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Pleased To Meet You

If someone says hello, do you say it back? Here’s a quick guide on how to send effective welcome emails when someone registers or signs up… 

I recently went shopping for a present for my wife. It was a process which involved going into quite a number of women’s clothes stores. Out of the nine I visited six ignored me completely, two said hello and one only said goodbye when I was on the way out. The two that greeted me then asked if I needed any help, so I told them what I was looking for and they were able to show me some options. In the other seven stores I wandered around, looking at what they had to offer, but gave up pretty quickly and left.

This has been similar to my recent experience with signing up to emails at various organisations. I’ve come to expect that any company I give my email address to should send me a timely and friendly welcome, or at least a thanks. It doesn’t necessarily need to offer me anything for free or any special offers, it just needs to make me feel like they appreciate me allowing them into my inbox.  It’s just a nice thing to do with someone who you want to start a relationship with - it happens in real life, so why not online? I’m guessing I’m not alone in this those who have been sending welcome emails have seen great results. So here are a few tips so that you can start sending effective welcome emails:

Make sure they represent your organisation

This email might be the first piece of communication they’ve received from you so make sure it represents what you’re about. This includes the language and the visuals - ideally if your email leads them to your website make sure the two look similar. Use similar colours and positions of logos to help this.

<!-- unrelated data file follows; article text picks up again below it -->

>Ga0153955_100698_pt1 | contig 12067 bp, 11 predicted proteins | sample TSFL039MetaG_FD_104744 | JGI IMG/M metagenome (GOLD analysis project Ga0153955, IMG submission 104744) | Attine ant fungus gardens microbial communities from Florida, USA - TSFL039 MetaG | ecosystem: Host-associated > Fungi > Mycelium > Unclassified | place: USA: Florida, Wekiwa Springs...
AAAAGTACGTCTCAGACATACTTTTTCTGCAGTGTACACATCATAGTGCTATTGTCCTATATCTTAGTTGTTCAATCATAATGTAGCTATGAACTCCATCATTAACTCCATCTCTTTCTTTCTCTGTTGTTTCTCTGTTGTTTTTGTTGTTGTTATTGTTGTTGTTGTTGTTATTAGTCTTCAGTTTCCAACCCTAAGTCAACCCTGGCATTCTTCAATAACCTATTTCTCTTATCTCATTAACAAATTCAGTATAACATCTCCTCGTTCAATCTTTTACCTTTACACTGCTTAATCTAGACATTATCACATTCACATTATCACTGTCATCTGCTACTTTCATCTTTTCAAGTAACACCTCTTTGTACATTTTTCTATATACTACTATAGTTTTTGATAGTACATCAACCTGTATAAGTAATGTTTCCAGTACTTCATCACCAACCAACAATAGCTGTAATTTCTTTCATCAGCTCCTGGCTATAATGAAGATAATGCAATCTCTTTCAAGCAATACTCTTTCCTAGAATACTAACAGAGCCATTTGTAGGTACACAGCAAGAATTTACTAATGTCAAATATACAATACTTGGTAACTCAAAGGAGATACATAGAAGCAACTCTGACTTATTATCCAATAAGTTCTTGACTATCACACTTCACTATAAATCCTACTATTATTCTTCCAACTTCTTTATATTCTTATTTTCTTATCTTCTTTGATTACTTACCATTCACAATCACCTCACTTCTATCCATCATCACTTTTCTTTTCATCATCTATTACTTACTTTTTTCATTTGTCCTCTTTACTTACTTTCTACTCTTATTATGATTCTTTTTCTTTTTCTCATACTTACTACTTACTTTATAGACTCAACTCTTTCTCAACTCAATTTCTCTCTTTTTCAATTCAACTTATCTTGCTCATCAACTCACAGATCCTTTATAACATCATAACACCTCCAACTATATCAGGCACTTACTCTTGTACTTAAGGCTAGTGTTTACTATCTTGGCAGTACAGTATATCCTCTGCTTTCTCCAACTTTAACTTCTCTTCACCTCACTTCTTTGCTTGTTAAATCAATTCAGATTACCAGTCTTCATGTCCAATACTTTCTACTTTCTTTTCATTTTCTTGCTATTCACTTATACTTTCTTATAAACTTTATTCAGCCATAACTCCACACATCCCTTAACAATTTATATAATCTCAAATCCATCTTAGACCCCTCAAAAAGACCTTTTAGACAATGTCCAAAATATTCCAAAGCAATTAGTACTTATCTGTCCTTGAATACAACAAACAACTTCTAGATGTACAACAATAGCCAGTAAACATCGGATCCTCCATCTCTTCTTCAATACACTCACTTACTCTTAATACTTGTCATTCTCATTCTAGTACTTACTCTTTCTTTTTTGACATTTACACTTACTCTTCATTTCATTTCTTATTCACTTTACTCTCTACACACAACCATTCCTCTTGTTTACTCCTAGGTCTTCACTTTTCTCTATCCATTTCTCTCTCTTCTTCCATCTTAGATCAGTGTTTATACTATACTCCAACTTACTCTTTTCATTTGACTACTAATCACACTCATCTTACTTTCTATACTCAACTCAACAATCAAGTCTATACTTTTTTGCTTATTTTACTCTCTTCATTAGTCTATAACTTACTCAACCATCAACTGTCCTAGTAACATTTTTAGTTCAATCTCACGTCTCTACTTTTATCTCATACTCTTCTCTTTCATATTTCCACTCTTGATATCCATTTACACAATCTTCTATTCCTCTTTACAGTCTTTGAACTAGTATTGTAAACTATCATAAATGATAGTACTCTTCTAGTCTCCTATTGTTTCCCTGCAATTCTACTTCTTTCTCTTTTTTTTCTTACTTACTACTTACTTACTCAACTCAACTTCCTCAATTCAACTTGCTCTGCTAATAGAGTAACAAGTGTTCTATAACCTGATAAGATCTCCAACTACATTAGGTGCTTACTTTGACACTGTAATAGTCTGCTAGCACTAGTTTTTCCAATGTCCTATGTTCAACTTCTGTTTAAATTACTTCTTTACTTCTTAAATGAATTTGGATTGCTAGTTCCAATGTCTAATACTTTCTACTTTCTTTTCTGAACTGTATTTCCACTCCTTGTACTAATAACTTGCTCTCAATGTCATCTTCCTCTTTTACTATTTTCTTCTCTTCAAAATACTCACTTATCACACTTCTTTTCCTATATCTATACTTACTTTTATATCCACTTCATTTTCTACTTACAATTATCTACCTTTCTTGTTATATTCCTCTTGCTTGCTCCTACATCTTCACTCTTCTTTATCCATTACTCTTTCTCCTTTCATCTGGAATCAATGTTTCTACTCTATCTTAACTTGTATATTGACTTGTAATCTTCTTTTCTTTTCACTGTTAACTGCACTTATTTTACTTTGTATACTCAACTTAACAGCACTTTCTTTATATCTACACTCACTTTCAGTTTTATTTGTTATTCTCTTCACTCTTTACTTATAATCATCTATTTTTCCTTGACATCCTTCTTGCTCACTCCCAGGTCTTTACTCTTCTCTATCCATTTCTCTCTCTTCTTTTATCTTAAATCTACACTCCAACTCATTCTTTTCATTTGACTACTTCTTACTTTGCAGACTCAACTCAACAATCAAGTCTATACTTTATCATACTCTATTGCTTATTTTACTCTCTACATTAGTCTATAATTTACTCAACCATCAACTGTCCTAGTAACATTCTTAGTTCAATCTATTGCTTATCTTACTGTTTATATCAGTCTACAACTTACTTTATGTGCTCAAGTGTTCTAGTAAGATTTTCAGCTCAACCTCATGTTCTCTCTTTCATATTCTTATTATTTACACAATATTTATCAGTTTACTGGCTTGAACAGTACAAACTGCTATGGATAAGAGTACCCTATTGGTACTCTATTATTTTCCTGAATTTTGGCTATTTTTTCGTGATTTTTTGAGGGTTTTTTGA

Set their expectations

Sometimes it’s not always clear to people when they sign-up how often you are going to email them. Will it be monthly, weekly, or even daily? This is a great opportunity to do that, and by telling them this there will be no surprises.

Let them easily unsubscribe

If someone has signed up without realising, or accidentally ticked the ‘email me’ box, don’t make it hard for them to unsubscribe. The worst thing they can do is click the ‘this is spam’ button, so give them an obvious way out. This will also help give you a better quality email list.

Ask to be added to their safe-sender list

Being in someone’s address book will help with delivery, and it also often means that they will see your beautifully crafted email design without having to click the ‘view images’ button.

You might also want to think about welcome programmes. This is where you automate a series of emails to be sent over the first few weeks or months after someone signs up. This might be something different each week to tell them about a different aspect of your organisation.

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